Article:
Irone Kim | Jul 14, 2019 | 0
Tippling Club And KU DE TA’s MEJEKAWI Collaborates For a Gastronomical Bang
When chef-owner of Tippling Club, Ryan Clift, invited Benjamin Cross and Stephen Moore, chefs of Ku De Ta Bali’s experimental kitchen Mejekawa, we knew we could expect phenomenal food and great alcohol to boot.
On the 25th and 26th of April, Tippling Club became the haven to an eight-course dinner inspired by pan-Asian cuisine. Innovative and bold, the dishes sought to showcase the best of both restaurants, and in our opinion, they did a pretty good job.
The black pearls of caviar resting on a dollop of cremé fraiche went superbly with the hot donuts that were crispy on the outside and fluffy on the inside. The pop of caviar, coupled with the creaminess of the cremé fraiche and the mushroom-tinged donuts made this a tantalizing starter, great for intriguing the taste buds.
The tangerine orange sea urchin and the purple shiso flowers made this dish a feast for the eyes as well as for the palate. Served on a piece of pain d’epice (a type of bread), thinly sliced and made into a crisp, the decadent Lescure butter melded with the creamy sea urchin to give you the feeling of enjoying a very luxurious club sandwich.
As this dish was served, we were first warmly greeted with the aroma of sesame oil, a common condiment in Asian dining. The skin was delightfully crispy, and as we scooped up the oyster cream, celery and a piece of the chicken into a heaping bite, it is like having an amalgamation of flavours blending in harmony.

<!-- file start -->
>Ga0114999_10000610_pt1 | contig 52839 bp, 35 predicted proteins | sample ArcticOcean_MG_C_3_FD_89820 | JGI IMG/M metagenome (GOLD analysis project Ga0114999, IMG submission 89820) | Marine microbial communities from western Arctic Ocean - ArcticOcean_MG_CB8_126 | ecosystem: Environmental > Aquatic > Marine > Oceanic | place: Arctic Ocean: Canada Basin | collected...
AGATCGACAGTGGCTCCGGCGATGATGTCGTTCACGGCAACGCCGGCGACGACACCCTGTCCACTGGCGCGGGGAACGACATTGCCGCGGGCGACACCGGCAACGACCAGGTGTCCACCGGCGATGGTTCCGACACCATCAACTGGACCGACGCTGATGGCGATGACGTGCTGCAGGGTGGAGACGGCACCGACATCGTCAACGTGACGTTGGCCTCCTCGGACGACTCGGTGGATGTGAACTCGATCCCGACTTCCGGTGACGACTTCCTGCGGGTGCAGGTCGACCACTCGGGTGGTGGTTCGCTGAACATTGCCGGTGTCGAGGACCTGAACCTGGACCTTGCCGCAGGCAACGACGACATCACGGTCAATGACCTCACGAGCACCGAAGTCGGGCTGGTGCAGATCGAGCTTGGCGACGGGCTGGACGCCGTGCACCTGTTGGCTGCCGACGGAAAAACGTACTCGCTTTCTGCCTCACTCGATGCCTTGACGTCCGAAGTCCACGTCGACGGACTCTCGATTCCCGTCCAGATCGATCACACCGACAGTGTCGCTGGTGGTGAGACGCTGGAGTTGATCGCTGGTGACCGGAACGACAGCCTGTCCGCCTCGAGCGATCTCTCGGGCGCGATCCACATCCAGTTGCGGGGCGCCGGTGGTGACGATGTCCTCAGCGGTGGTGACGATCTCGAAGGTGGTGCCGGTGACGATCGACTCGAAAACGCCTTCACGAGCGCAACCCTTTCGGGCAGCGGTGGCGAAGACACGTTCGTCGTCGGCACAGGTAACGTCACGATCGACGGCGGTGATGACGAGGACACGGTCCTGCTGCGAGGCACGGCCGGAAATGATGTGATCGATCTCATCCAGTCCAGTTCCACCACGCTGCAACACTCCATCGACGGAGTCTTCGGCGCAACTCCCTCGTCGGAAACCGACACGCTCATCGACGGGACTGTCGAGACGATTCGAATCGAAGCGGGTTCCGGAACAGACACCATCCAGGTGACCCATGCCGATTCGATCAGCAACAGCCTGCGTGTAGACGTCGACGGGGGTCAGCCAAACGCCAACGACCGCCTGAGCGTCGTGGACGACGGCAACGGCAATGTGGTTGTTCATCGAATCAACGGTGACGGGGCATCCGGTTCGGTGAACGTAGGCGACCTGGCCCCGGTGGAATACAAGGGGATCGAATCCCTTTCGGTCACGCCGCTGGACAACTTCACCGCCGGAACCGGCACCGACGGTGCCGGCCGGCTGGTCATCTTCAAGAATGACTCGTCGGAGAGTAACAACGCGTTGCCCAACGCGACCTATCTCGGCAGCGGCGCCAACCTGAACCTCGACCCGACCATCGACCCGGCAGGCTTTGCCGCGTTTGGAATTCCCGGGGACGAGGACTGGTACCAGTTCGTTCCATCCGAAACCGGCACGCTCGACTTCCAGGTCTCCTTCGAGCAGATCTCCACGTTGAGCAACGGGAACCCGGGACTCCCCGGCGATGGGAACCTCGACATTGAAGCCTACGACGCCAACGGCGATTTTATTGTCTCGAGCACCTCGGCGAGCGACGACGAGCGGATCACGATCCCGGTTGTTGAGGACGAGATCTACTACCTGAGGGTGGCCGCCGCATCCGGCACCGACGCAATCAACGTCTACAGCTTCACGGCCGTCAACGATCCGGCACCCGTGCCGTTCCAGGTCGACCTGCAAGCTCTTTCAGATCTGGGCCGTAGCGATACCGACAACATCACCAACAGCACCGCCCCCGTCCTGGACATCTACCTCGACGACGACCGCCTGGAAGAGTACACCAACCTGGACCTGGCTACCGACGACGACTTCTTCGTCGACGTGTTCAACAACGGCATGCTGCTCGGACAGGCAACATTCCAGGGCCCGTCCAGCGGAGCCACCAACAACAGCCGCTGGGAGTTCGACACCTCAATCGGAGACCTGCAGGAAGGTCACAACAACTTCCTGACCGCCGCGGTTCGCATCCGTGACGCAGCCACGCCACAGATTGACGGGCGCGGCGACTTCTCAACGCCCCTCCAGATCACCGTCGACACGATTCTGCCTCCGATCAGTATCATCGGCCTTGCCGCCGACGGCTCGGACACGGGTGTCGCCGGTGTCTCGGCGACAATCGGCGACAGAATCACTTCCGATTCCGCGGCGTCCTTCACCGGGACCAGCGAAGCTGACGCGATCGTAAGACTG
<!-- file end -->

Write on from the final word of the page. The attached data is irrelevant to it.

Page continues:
Holy cow! The raw beef coated in Szechuan oil and stacked on a piece of soy blew our minds. The beef was tender and complimented the soy while the enoki mushroom and chives garnishing the beef added an earthy flavour to the dish.
The mini ravioli like agnolotti was served in a soothing warm chicken brodo, with little shrimp and lime leaves interspersed within. The aroma of the leaves and the shrimp infiltrating the broth and agnolotti brought a distinct Asian flavour to this dish.
6.King Fish Collar
The chilli paste coating the King Fish Collar gave the dish a kick that can leave Singaporeans saying “shiok ah!” Literally falling off the bone, the flaky fish was juicy, tender and complemented the slightly sour pickles. Perhaps a fancy take on our sambal fish, we dig this too.
7.Master Stock Pigeon
As the chef came around to grate more slices of truffle onto our plates, we knew we were in for a treat. The deliciously pink stock pigeon was enough to get us salivating, but coupled with the truffle and mushroom soy, it took the fowl to a whole new level of delicious. It was a warm earthy flavour that went well with the potatoes and the pigeon was cooked to the right amount of tender.
This dish was heavily inspired by the snake fruit, known as Salak. Native to Indonesia, this exotic fruit was served with a spoon of cold goats milk ice cream and served with caramel and sea salt. The dessert was not especially sweet, but had a unique taste which will probably leave you fascinated and intrigued.
A very Balinese inspired dish. From the brown sugar crisp to the coffee flavoured meringue and the scoop of vanilla ice cream, there was a riot of different textures to be sampled in this one dessert. It is just like sipping a cup of Bali Kopi by the Ku De Te sunset.
38 Tanjong Pagar Road, Singapore 088461
Opening Hours: 12pm – 12am